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China Beats Growth Expectations and Seeks Partnership with the UK

Chinese GDP was higher than anticipated at 6.9 percent in a week that also saw President Xi Jinping visit the UK

China had a productive week that started with the release of better-than-expected gross domestic product (GDP) data and a four-day visit to the UK by Chinese President Xi Jinping. China’s GDP numbers beat expectations with a 6.9 percent print, although government officials warned markets that economic growth will remain below 7.0 percent for some time due to current macro-economic conditions.

The standout sector in the Chinese economy, according to the GDP report, was services, which grew 8.4 percent, offsetting slower growth components. The rise of the services sector is a good sign as it minimizes the dependency on the manufacturing and trade sectors. The economic data is showing a shift in China’s growth model, one led by domestic consumers. Global conditions continue to dictate the ways in which China does business, both at home and abroad.

Best Friends: China and the UK

China has taken proactive measures to improve economic conditions by expanding its investment in other markets. That was the primary objective of President Xi’s four-day trade visit to the United Kingdom, where China pledged £30 billion to various projects ranging from energy and finance deals to seeking to reduce the cost of visiting visas. China has set an ambitious goal of becoming the UK’s largest trading partner.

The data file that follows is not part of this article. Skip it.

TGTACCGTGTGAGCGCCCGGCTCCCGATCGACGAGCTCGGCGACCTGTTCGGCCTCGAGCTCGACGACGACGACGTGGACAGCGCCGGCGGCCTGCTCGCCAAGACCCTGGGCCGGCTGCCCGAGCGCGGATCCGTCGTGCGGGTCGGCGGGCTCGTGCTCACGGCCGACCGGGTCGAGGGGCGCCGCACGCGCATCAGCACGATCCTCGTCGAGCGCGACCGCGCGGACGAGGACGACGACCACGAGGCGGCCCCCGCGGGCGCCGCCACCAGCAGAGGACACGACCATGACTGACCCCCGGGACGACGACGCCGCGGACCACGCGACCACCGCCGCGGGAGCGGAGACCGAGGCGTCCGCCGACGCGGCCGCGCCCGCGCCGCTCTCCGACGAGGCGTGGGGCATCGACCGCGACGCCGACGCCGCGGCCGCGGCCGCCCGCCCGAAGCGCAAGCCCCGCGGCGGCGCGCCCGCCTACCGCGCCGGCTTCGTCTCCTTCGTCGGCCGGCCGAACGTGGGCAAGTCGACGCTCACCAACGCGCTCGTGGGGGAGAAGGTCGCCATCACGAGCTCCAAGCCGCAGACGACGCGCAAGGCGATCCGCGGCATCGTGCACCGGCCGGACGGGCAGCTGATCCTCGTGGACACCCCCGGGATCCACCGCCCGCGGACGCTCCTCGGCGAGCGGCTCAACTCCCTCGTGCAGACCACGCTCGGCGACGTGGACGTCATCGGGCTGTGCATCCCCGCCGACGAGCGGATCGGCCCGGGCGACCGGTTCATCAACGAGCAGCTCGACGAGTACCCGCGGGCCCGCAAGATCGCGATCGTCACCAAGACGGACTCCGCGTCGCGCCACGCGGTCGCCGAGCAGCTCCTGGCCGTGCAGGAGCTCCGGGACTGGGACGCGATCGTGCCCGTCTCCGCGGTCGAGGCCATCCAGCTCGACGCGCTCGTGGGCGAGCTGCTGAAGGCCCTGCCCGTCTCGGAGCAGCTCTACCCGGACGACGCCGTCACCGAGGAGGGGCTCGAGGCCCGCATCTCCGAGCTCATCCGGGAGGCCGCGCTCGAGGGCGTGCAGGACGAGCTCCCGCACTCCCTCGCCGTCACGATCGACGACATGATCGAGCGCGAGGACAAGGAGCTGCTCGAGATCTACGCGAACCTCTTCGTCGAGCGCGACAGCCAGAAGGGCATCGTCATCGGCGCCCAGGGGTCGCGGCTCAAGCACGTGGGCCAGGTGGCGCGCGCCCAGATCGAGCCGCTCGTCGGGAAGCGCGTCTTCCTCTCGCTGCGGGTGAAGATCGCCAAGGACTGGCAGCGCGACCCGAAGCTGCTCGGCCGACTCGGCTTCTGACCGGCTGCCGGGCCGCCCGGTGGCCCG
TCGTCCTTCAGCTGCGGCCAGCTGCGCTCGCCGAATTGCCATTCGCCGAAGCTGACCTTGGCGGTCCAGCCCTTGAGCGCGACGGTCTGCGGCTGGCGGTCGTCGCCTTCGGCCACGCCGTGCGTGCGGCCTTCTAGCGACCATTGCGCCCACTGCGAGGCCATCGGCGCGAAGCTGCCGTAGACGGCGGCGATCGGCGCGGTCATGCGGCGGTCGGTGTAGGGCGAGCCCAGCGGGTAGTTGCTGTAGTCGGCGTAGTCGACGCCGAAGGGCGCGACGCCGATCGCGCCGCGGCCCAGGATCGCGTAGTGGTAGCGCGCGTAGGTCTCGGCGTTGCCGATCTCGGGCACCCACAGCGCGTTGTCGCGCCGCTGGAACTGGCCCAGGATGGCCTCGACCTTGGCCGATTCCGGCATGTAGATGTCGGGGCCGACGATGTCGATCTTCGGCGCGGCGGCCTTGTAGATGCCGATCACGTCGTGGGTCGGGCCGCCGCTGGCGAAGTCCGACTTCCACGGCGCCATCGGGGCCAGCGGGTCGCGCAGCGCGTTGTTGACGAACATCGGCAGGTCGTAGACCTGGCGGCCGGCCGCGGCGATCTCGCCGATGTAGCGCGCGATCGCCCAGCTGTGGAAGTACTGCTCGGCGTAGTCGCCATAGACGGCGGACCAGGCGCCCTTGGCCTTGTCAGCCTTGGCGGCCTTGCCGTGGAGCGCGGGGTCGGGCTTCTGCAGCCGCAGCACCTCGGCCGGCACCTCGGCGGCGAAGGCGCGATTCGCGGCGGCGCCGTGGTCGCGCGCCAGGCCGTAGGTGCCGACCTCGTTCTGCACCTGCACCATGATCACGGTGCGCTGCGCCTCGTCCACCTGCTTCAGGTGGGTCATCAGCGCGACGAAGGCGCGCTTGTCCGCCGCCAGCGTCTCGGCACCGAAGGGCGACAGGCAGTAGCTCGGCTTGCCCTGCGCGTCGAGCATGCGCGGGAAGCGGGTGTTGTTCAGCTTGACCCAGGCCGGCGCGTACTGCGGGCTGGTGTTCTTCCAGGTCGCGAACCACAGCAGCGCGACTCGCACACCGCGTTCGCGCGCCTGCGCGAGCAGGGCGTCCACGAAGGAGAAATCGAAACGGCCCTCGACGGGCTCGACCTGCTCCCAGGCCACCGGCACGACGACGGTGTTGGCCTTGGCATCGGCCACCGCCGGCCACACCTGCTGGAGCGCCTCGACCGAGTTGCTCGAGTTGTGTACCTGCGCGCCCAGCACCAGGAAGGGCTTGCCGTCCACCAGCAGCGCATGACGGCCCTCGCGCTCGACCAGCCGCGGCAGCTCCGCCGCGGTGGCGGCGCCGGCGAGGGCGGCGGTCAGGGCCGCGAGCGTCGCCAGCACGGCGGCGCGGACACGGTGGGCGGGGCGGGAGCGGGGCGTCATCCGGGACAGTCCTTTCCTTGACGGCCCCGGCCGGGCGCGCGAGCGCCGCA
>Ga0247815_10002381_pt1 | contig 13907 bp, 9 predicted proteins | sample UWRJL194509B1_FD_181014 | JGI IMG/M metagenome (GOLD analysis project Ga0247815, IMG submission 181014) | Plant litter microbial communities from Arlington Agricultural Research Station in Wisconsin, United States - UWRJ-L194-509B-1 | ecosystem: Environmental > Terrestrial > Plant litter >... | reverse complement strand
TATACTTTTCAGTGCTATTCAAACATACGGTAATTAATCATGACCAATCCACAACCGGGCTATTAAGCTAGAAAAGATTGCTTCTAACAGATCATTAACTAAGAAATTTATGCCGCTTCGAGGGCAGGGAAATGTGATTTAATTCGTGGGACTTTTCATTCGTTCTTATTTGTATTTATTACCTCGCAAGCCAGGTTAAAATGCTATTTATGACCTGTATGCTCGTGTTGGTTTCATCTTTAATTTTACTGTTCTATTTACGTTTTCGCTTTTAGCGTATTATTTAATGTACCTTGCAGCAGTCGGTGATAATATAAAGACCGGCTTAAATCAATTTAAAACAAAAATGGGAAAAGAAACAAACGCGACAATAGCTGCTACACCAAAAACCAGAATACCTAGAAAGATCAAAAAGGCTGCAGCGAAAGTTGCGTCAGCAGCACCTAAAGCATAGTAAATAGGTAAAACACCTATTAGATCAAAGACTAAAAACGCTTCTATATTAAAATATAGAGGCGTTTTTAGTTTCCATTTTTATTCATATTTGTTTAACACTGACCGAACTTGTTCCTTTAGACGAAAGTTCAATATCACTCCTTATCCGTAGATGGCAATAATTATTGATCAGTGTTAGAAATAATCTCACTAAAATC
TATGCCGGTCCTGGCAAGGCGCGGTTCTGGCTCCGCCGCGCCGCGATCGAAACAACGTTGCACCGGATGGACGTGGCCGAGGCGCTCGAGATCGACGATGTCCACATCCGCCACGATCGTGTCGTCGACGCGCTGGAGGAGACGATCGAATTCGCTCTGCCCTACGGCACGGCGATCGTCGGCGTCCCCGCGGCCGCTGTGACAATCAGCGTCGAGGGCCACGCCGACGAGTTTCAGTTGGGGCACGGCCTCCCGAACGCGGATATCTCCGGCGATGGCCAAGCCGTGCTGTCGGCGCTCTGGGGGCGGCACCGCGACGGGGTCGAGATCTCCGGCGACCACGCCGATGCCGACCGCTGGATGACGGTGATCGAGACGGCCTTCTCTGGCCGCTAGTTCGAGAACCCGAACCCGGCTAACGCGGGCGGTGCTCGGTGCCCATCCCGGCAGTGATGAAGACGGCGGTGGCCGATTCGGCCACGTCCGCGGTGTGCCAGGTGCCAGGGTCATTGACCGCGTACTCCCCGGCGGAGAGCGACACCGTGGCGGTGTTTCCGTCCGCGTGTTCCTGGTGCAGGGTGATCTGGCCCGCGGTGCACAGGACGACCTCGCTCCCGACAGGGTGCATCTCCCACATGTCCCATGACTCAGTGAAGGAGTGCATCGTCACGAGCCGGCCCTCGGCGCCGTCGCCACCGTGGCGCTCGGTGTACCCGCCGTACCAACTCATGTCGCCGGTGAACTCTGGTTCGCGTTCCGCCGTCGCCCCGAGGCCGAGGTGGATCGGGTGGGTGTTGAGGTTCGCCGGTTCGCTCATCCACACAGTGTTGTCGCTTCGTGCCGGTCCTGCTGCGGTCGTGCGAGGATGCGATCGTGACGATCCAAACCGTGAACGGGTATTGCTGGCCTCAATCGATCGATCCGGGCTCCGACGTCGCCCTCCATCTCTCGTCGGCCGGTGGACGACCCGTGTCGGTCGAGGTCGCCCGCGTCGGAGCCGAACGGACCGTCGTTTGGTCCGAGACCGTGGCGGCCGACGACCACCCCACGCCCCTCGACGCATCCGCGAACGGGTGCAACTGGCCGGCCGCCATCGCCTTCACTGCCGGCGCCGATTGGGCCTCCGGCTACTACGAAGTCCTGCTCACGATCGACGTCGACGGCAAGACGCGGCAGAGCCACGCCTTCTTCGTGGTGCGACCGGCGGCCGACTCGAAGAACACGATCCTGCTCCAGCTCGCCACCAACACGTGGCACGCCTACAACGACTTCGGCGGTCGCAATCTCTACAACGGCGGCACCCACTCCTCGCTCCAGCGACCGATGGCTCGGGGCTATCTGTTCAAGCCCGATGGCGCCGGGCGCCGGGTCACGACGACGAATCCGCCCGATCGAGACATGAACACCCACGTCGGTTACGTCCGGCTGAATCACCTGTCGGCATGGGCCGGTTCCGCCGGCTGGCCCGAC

The UK and China have come a long way since diplomatic relations between the two nations were strained after British Prime Minister David Cameron hosted the Dalai Lama in 2012. The UK has since then courted several Chinese investments and the fruits of that partnership are set to bring the first new nuclear plant to the UK by 2025. The more than £30 billion investment in all projects will create 3,900 jobs in the British Isles.

London is the global hub of foreign exchange. President Xi’s visit was the perfect occasion to announce an extension to the historic swap deal that China has in place with the Bank of England. The bilateral swap deal was renewed and will increase by 150 billion yuan. It was also announced that the City would be the first offshore market to issue yuan-denominated debt.

The Meteoric Rise of the Yuan

The yuan has gone through a transformative period on the path to achieve global currency reserve status. The use of the yuan for trade and investments abroad has made the renminbi widely anticipated to be the next global reserve currency. HSBC forecasts that the yuan will reach full convertibility as early as 2017/18. The International Monetary Fund (IMF) has praised the efforts from Chinese authorities to adopt a market based pricing mechanism and it would not be a surprise if in its November meeting the IMF announces the yuan as part of its special drawing rights (SDR) basket – currently made up of dollars, yen, pounds and euros.

China argues that its status as the world’s second-largest economy and the rapid rise of the yuan as a top traded currency, make it deserving of inclusion into the IMF’s exclusive currency reserve club. The IMF’s SDR was designed to diversify and supplement member currency reserves. The rise of the yuan and the economic reach of China, not only in Asia, but in the global economy justify it becoming a part of the IMF’s currency reserve basket as it would more proportionally reflect current economic conditions.

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